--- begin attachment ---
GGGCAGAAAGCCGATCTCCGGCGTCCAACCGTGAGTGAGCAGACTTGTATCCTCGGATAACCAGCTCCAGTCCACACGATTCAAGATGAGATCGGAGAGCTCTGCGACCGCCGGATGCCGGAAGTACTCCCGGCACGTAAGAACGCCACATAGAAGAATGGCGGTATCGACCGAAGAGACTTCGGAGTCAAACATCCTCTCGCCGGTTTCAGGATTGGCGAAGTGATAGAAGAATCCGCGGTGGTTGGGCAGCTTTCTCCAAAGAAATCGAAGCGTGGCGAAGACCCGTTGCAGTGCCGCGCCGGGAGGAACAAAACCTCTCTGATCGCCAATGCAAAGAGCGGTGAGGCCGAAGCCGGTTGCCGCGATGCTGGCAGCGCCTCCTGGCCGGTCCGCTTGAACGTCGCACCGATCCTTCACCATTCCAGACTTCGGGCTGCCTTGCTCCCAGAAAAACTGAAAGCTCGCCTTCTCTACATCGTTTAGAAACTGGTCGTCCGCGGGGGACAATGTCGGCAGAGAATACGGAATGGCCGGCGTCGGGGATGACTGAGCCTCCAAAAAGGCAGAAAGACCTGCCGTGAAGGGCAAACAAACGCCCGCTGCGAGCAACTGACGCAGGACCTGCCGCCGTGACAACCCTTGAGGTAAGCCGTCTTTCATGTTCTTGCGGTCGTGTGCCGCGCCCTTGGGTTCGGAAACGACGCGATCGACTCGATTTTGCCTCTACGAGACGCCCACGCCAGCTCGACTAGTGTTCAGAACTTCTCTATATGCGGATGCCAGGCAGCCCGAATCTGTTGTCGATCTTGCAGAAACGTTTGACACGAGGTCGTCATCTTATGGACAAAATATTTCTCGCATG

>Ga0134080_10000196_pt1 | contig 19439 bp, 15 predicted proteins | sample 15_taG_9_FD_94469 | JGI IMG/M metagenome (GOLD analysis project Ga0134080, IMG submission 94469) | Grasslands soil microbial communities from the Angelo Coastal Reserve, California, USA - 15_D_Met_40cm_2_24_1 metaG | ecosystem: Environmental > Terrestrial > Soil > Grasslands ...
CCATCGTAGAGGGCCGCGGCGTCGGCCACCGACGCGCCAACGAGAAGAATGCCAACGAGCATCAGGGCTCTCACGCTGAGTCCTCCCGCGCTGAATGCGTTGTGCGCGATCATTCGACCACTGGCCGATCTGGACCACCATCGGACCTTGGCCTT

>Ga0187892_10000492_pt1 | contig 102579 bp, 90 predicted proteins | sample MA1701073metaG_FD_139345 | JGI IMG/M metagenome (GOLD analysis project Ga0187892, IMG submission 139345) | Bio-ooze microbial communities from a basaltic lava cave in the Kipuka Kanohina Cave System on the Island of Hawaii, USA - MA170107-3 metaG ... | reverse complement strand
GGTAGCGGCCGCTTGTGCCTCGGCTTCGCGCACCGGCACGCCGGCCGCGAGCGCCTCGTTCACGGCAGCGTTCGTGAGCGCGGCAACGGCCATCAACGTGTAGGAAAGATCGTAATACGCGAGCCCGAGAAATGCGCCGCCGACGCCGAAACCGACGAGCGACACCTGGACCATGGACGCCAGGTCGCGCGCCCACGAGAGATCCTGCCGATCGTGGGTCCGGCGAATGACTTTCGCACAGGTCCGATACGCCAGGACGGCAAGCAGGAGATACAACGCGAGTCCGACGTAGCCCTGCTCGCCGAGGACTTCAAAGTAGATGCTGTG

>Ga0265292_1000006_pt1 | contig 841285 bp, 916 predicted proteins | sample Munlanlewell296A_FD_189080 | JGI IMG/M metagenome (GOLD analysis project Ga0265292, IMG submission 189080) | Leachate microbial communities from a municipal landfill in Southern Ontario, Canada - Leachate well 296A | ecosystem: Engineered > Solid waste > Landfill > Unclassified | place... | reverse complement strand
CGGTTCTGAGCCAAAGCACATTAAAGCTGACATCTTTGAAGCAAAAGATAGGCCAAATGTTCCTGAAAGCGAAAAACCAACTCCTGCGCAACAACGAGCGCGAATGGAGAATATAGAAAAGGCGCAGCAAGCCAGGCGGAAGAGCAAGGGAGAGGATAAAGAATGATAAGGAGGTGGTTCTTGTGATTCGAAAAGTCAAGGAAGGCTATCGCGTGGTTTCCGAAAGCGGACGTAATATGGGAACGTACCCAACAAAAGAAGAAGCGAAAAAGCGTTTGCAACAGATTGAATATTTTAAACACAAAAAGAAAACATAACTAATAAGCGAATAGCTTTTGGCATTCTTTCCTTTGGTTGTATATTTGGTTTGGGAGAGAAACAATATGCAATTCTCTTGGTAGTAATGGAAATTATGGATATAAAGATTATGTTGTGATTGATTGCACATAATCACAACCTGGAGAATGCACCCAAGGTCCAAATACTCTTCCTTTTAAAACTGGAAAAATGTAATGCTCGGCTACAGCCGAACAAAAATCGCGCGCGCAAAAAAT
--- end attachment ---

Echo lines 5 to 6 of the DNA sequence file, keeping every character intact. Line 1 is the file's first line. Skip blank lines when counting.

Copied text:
GGTAGCGGCCGCTTGTGCCTCGGCTTCGCGCACCGGCACGCCGGCCGCGAGCGCCTCGTTCACGGCAGCGTTCGTGAGCGCGGCAACGGCCATCAACGTGTAGGAAAGATCGTAATACGCGAGCCCGAGAAATGCGCCGCCGACGCCGAAACCGACGAGCGACACCTGGACCATGGACGCCAGGTCGCGCGCCCACGAGAGATCCTGCCGATCGTGGGTCCGGCGAATGACTTTCGCACAGGTCCGATACGCCAGGACGGCAAGCAGGAGATACAACGCGAGTCCGACGTAGCCCTGCTCGCCGAGGACTTCAAAGTAGATGCTGTG

>Ga0265292_1000006_pt1 | contig 841285 bp, 916 predicted proteins | sample Munlanlewell296A_FD_189080 | JGI IMG/M metagenome (GOLD analysis project Ga0265292, IMG submission 189080) | Leachate microbial communities from a municipal landfill in Southern Ontario, Canada - Leachate well 296A | ecosystem: Engineered > Solid waste > Landfill > Unclassified | place... | reverse complement strand